- Emerging world power feared British reaction to its ambitions
- Plan Red was code for massive war with British Empire
- Top-secret document once regarded as ‘most sensitive on Earth'
- $57m allocated for building secret airfields on Canadian border – to launch attack on British land forces based there
By DAVID GERRIE UPDATED: 02:30 EST, 21 September 2011
Details of an amazing American military plan for an attack to wipe out a major part of the British Army are today revealed for the first time. In 1930, a mere nine years before the outbreak of World War Two, America drew up proposals specifically aimed at eliminating all British land forces in Canada and the North Atlantic, thus destroying Britain's trading ability and bringing the country to its knees.
. . . it is fascinating that there were enough people inside the American political and military establishment who thought that such a war was feasible. While outside of America, both Churchill and Hitler also thought it a possibility during the 30s – a time of deep economic and political uncertainty.
The top-secret papers seen here – once regarded as the most sensitive on Earth – were found buried deep within the American National Archives in Washington, D.C. . . . All governments make ‘worst case scenario' contingency plans which are kept under wraps from the public. These documents were unearthed buried deep within the American National Archives in Washington, D.C. – a top-secret document once regarded as the most sensitive on earth . . .
After the 1918 Armistice and throughout the 1920s, America's historic anti-British feelings handed down from the 19th century were running dangerously high due to our owing the U.S. £9billion for their intervention in The Great War. British feeling against America was known to be reciprocal. Across the Atlantic, Britain had the largest empire in the world, not to mention the most powerful navy. Against this backdrop, some Americans saw their nation emerging as a potential world leader and knew only too well how Britain had dealt with such upstarts in the past – it went to war and quashed them. Now, America saw itself as the underdog in a similar scenario . . .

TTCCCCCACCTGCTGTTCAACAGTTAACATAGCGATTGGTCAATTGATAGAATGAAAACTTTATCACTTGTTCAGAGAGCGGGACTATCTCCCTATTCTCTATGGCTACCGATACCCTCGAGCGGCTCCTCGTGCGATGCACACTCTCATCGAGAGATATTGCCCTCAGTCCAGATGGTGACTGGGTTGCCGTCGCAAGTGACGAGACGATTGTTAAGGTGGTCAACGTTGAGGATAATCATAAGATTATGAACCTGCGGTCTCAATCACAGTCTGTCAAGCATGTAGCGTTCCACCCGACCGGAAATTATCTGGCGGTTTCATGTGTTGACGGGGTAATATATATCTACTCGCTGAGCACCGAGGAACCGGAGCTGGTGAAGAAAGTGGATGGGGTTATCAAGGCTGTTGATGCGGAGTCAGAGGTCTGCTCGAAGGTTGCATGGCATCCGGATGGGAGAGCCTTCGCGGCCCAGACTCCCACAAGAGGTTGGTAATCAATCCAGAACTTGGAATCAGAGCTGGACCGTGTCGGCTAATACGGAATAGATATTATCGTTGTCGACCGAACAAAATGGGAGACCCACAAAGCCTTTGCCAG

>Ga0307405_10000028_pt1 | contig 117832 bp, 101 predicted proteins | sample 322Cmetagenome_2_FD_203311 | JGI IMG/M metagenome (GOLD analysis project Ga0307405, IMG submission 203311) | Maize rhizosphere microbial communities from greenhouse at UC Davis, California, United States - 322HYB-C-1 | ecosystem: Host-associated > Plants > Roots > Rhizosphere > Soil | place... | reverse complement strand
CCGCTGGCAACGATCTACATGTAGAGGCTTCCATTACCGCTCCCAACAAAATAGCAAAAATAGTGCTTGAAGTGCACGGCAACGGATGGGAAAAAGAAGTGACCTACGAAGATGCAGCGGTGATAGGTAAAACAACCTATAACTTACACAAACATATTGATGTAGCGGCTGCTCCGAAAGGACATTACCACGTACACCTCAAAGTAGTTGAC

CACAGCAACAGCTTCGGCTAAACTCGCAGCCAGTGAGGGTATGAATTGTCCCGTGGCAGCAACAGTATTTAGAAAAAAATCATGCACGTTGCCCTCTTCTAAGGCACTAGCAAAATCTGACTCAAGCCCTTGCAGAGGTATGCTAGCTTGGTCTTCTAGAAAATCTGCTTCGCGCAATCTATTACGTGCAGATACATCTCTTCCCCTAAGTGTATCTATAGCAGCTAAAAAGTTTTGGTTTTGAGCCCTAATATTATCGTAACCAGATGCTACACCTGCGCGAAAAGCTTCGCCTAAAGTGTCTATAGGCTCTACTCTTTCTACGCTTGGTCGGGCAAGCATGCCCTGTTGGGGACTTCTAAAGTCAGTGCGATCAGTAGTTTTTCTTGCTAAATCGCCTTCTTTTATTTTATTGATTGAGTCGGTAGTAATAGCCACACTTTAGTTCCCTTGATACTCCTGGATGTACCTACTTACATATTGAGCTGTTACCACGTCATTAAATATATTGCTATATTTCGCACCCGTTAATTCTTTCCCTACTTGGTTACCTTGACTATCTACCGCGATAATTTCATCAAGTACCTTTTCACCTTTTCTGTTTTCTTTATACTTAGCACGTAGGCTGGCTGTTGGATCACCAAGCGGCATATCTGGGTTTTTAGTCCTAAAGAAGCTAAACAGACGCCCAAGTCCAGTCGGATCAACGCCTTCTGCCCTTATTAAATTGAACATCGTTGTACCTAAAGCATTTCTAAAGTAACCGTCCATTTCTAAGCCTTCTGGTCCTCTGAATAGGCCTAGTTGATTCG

Even Winston Churchill said while people regarded a war with the U.S. as inconceivable, it was not. ‘America felt Britain had thrown it under the bus in order to stay top dog,' says Professor Mike Vlahos, of the U.S. Naval War College. ‘The U.S. was forced to contemplate any measure to keep Britain at bay.' Even Hitler thought such a war was inevitable, but astonishingly wanted Britain to win, believing that to be the best outcome for Germany, since the UK could then join his forces to attack the U.S. . . .
So, we know that there was mutual suspicion a century ago between the world's superpower and two emerging powers. Harold James makes the accurate point that this evolved first into an economic and financial war before the nations chose sides in two World Wars.
Fast forward a hundred years. Today, we believe that elements in China, Russia, Latin America, and the Middle East (sort of the BRICS nations plus some OPEC members), are feeling as we did at the start of the last century. They view the dollar's reserve currency status as both a threat to their future and sovereignty and a vulnerability that can be exploited.
In hindsight, the sun did set on the British Empire even though they were on the winning side in two World Wars and the Cold War. Sundown was more than obvious when George Soros used financial markets to break the bank of England in 1992.
Now, is America so arrogant to assume that the dollar will always reign supreme? Or, are we wise enough to recognize the global economic war emerging and respond appropriately? Only time will tell.